Criminology, MA

  • Tyler Shannon studying on a bench

    FACULTY WHO INSPIRE - MA student Tynan Shannon feels the faculty have a lot to offer. “You can tell that they truly love what they do," he said, "and when you have professors that express their excitement for their field and the work that they do, you can't help but be excited as well.”

    Become a Leader in the Criminal Justice System

    For over 20 years, the IUP Master's in Criminology program has prepared students like you for administrative and research careers in the criminal justice system. For those of you who want to go on and pursue doctoral studies, the MA program provides a solid foundation from one of the top criminology and criminal justice programs in the country.

    To graduate you will be required to complete 30 semester hours. You may choose between a thesis or non-thesis curriculum. The thesis option requires that you complete a six-credit thesis. The non-thesis option requires that you complete six hours of elective course work, for both the online and on-campus programs.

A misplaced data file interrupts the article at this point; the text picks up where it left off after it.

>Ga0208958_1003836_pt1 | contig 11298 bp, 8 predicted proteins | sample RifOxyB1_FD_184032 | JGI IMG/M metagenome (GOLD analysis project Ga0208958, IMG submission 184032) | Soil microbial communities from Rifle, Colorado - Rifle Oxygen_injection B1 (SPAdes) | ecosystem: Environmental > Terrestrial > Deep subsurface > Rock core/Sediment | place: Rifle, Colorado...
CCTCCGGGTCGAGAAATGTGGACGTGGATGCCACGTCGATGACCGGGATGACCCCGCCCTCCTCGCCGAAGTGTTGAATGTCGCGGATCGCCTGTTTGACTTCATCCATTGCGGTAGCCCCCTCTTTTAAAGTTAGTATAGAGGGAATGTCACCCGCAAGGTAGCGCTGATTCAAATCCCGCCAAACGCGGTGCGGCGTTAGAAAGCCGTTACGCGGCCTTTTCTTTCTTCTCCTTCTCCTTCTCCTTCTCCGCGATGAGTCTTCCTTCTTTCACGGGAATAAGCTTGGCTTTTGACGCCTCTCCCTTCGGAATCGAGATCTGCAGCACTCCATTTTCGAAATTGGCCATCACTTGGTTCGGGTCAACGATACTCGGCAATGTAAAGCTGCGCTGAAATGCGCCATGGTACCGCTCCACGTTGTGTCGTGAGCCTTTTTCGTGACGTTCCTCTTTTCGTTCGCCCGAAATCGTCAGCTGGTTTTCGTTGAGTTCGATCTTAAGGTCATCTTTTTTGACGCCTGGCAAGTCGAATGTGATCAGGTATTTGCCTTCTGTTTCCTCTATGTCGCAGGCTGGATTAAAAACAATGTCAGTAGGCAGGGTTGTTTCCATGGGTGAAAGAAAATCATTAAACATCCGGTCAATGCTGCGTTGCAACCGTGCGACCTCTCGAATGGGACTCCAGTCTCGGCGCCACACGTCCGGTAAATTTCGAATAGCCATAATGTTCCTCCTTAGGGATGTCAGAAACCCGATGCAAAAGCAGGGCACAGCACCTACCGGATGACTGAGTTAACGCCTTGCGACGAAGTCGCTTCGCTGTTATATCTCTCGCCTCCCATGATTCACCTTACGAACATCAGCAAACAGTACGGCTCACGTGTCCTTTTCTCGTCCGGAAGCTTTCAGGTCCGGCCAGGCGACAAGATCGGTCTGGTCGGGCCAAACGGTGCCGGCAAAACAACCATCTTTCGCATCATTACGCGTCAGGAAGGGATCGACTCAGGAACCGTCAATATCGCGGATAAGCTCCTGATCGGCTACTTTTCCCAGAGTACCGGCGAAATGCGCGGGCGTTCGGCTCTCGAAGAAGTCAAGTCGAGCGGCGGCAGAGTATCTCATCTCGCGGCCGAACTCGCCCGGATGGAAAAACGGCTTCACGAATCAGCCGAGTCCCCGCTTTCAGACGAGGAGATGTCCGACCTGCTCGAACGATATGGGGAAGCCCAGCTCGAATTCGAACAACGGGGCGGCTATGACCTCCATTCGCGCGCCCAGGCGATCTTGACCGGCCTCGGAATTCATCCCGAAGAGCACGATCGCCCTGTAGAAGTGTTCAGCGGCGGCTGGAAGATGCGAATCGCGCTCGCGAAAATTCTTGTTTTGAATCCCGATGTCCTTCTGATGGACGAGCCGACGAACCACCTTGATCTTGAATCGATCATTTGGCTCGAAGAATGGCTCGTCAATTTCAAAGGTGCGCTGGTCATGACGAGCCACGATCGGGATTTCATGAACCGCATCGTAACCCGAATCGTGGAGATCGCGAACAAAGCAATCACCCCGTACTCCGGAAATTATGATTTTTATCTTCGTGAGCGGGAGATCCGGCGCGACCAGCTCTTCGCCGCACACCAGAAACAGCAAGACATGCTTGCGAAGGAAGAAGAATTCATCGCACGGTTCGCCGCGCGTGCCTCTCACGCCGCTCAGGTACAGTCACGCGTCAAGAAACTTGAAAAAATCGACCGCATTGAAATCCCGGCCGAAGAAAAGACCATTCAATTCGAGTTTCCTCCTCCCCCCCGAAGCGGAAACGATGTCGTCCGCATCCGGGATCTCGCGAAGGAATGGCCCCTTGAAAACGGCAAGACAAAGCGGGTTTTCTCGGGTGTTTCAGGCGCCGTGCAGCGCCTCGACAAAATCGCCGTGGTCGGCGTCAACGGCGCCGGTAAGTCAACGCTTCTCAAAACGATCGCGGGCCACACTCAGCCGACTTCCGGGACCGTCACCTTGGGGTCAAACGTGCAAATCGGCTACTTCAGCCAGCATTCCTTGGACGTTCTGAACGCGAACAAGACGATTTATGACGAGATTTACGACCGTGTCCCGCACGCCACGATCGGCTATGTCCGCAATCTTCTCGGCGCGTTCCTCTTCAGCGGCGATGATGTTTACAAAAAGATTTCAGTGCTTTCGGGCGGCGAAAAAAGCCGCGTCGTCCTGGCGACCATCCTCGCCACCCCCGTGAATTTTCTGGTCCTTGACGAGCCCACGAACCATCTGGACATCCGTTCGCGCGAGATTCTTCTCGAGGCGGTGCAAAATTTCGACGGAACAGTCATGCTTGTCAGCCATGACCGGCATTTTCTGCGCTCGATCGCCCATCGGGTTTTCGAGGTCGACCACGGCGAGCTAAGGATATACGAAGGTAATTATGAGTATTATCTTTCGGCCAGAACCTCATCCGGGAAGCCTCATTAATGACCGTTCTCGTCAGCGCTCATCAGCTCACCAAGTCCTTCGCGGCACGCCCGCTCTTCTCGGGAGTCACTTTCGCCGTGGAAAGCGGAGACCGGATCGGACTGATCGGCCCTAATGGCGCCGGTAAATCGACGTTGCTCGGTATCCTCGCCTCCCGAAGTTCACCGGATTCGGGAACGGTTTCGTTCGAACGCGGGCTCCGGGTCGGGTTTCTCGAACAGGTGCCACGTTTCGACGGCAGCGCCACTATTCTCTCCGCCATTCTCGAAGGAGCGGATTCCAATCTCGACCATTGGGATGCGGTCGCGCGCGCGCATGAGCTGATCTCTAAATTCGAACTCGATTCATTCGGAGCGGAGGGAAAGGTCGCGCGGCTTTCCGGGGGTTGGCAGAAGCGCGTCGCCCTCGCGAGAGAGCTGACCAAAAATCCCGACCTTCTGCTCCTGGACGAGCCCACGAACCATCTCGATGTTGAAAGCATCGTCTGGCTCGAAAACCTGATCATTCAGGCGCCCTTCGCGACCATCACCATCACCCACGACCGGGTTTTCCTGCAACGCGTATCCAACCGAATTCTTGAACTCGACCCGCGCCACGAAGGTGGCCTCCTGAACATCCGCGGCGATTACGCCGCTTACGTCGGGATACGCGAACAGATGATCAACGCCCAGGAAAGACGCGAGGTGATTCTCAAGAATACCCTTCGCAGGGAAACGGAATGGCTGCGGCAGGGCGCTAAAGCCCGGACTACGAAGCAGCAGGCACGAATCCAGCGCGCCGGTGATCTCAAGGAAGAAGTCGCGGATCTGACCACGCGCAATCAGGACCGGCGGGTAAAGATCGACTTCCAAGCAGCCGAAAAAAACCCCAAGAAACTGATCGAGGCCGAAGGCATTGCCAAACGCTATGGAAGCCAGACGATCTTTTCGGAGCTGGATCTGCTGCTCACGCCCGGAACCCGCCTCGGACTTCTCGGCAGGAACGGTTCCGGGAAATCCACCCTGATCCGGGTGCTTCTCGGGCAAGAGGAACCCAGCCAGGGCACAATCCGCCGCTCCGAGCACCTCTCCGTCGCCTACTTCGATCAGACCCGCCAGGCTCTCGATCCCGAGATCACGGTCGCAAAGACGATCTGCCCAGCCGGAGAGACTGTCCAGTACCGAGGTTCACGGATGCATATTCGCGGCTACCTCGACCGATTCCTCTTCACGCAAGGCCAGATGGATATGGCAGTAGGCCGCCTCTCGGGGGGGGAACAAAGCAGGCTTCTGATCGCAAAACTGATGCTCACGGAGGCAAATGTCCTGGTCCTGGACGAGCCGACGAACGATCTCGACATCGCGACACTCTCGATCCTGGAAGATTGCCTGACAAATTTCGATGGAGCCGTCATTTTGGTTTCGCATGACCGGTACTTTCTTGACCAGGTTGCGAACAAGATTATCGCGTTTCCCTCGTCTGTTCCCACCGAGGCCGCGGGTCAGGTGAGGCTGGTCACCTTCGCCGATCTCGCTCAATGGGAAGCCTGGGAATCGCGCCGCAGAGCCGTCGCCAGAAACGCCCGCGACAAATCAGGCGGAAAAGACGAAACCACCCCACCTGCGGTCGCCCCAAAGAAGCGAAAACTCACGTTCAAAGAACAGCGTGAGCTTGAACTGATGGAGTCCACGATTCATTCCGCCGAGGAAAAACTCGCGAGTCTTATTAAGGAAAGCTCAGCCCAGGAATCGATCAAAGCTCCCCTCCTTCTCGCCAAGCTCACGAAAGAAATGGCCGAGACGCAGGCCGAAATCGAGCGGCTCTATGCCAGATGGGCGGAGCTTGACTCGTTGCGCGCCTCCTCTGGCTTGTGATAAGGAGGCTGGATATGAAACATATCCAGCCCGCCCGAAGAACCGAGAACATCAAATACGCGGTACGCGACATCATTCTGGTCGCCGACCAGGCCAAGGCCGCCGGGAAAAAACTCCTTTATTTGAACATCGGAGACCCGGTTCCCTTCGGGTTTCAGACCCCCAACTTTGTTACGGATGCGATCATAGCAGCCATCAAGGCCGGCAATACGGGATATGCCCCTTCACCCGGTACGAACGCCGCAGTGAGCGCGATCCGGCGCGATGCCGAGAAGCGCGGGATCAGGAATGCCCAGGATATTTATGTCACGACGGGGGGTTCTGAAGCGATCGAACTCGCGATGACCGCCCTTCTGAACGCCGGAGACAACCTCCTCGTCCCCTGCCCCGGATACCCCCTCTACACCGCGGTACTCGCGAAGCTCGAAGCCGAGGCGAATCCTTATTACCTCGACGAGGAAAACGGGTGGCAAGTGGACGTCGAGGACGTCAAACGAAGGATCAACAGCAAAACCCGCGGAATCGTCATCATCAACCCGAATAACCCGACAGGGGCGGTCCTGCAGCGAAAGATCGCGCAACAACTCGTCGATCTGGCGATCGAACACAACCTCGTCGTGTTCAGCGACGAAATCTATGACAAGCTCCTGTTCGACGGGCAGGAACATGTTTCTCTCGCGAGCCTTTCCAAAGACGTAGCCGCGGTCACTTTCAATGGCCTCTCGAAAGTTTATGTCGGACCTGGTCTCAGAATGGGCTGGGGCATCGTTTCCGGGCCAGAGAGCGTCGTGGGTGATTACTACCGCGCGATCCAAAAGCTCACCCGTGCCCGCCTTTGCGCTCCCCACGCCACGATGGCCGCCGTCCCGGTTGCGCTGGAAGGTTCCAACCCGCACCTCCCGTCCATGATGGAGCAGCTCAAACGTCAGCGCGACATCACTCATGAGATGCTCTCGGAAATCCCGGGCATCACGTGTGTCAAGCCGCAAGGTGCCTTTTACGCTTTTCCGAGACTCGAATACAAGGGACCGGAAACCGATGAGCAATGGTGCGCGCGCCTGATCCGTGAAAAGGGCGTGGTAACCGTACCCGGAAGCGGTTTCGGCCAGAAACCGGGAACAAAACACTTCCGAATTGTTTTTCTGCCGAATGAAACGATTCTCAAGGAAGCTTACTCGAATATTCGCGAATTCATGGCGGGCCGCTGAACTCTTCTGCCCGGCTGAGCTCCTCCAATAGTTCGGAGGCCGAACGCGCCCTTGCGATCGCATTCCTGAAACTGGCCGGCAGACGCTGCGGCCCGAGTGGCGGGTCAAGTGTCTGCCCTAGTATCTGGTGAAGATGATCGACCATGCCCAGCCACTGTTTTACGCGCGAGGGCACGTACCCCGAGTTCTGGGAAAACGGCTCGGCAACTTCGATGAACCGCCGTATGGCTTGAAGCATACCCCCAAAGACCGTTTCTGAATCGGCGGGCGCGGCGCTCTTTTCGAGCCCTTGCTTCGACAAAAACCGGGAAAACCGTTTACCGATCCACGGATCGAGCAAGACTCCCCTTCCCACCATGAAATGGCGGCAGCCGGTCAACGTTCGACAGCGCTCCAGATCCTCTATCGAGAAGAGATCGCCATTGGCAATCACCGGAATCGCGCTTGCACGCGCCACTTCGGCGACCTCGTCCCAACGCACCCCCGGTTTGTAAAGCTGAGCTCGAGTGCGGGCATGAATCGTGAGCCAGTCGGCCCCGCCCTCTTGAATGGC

To gain admittance you must:

    • Demonstrate a sound understanding of criminological theory and the criminal justice system.
    • Have knowledge gained through experience within the justice system, by specialized training or by completing graduate or undergraduate studies in a related field.
    • Apply by March 15 for best consideration. Students begin the program in the fall term. (The online program allows full-time students to being in the fall and part-time students to begin in the spring.)

    MA in Criminology

    • Prepare for advanced positions in federal, state, and local law enforcement and corrections; federal and county probation and parole; juvenile justice, and more.
    • Develop a foundation for doctoral study to become a future college and university professor and researcher.
    • Engage in the rigorous study of criminology theory, legal issues, organizational dynamics, research methodology, quantitative analysis, and ethical and philosophical issues in criminology.